Raymond thinks that legalization springs from good intention, but it doesn’t address gender inequality.
But Sweden, she said, seems to be on the right track.
Prostitution was legalized in Sweden in 1907, but eight years ago, the Swedish Parliament passed legislation that made it a crime to purchase sex, which takes blame away from the women who sell it.
“Sweden is committed to promoting gender equality,” Prof. Raymond said, and the United States will have to take big strides to catch up.
CATW’s Factbook on Global Sexual Exploitation estimates that only 10 percent of those arrested for prostitution crimes in the United States (excluding Nevada) are the male clients, or johns.
Raymond said that CATW is not only opposed to the consequences of prostitution, but to the institution itself. “The very nature of using someone as an instrument is a violation of the international human rights of the individual,” she said.
Raymond also believes that society cannot achieve gender equality if prostitution still exists. “I don’t think equality can be purchased that easily,” she said.
But society can’t change that easily, either.
Gender inequality cannot be leveled overnight, but in the meantime, Raymond said that societies should work to “decriminalize the women; not the industry, not the brothels, not the pimps.”
After spending a year in The Netherlands, Collins has trouble drawing any definite conclusions about prostitution, but she doesn’t think that making prostitution illegal will help.
“I don’t think government regulation can eliminate prostitution completely,” Collins said. “But I do think that it makes the situation more bearable for a lot of people, for a lot of women.”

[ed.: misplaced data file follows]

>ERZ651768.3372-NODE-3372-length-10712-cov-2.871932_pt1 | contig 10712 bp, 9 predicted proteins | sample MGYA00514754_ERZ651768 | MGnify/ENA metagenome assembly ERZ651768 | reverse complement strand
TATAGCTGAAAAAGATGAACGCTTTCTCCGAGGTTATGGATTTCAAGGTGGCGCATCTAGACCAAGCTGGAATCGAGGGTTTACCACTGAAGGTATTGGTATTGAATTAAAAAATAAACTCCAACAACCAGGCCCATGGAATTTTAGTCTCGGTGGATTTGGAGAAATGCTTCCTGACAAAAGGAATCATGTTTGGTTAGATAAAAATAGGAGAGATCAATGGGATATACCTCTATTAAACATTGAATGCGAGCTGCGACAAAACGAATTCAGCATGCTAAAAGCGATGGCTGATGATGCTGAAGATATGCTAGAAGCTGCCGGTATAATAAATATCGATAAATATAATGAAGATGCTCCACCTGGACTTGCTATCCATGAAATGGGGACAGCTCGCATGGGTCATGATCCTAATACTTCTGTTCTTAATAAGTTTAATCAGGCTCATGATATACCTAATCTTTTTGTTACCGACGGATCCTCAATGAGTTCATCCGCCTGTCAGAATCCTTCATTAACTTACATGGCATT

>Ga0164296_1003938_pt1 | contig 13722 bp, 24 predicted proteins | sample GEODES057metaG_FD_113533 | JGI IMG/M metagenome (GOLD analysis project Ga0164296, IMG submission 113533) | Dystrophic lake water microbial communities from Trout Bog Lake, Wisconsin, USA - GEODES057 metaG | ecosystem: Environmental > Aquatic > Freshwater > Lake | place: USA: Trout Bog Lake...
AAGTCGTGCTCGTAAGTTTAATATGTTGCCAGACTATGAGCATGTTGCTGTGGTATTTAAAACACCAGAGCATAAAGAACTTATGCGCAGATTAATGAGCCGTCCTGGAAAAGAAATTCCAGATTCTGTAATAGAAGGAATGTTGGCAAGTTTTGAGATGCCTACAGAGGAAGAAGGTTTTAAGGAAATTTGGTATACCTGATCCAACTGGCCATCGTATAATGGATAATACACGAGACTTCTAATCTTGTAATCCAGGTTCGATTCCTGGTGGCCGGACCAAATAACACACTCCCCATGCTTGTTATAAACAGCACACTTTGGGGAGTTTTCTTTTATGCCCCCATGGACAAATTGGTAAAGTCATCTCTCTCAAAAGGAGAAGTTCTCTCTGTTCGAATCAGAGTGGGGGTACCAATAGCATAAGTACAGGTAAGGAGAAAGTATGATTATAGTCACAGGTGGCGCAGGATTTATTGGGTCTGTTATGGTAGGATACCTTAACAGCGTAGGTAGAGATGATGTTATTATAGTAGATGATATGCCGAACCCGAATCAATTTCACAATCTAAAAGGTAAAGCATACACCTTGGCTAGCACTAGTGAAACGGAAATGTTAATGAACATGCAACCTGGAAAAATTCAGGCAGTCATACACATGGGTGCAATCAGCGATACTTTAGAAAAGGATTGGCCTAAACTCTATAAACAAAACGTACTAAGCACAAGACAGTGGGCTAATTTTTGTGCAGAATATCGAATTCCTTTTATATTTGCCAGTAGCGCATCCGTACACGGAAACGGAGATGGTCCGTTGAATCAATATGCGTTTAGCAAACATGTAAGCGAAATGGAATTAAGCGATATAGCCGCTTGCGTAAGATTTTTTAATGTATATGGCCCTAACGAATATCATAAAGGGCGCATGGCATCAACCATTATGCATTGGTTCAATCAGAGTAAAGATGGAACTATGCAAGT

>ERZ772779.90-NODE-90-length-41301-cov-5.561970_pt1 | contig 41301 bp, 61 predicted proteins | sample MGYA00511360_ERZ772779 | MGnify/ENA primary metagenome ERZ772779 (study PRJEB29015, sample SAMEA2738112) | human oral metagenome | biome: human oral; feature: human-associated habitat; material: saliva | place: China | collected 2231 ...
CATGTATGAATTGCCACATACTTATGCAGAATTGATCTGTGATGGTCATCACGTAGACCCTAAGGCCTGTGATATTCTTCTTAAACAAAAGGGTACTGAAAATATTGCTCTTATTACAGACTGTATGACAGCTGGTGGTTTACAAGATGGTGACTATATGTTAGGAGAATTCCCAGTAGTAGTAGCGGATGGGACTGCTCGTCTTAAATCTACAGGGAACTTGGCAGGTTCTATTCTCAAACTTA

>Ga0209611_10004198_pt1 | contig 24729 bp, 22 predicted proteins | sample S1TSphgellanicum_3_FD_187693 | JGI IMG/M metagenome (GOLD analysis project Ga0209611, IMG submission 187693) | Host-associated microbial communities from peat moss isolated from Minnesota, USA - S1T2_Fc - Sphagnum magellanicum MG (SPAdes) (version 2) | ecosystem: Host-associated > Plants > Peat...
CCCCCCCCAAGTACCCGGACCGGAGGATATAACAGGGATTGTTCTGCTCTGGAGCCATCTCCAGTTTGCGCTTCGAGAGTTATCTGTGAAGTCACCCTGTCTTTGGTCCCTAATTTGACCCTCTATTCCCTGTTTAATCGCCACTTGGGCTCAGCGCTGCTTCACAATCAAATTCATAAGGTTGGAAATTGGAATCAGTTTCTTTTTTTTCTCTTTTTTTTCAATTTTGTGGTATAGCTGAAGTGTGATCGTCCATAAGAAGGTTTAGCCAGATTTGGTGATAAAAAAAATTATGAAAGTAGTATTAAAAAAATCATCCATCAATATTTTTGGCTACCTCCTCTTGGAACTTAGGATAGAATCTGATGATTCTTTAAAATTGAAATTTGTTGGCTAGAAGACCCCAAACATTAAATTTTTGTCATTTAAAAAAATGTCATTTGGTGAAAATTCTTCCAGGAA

She added, “If you’re a prostitute, I think the law would be the least of your worries. It’s more the guys who are standing out there.”
Professor Sandra Cate reiterated that prostitution emerges out of economic strife, and it unfolds in many layers. Trafficking is just one extreme. “It’s an economic implosion,” she said.
But the economy will continue to influence sex work.
“Globalization is [responsible for prostitution] to the degree that it disenfranchises people, especially in smaller areas,” Cate said. “And when people lose the ability to make a living for themselves, they can become desperate.”
Behind that red door in Lower Ocean, Sotelo and Neiblum began to wrap up their conversation—at least for the day.
“I think we share the opinion that it’s not a moral objection to prostitution, per se, it’s more about what it does to the neighborhood,” Neiblum said.
“If we call the cops on them it’s not because we don’t care about them, or because we don’t have compassion for their plight—it’s not like that,” he continued. “I just don’t want my daughter being harassed.”
He doesn’t have a solution, but he does have advice:
“You have to use the Golden Rule,” Sotelo said. “Your decisions make an impact. And I think that sooner or later you’re going to have to take a stand, even if it’s just for your daughter, your mother, your wife, or your neighbor.”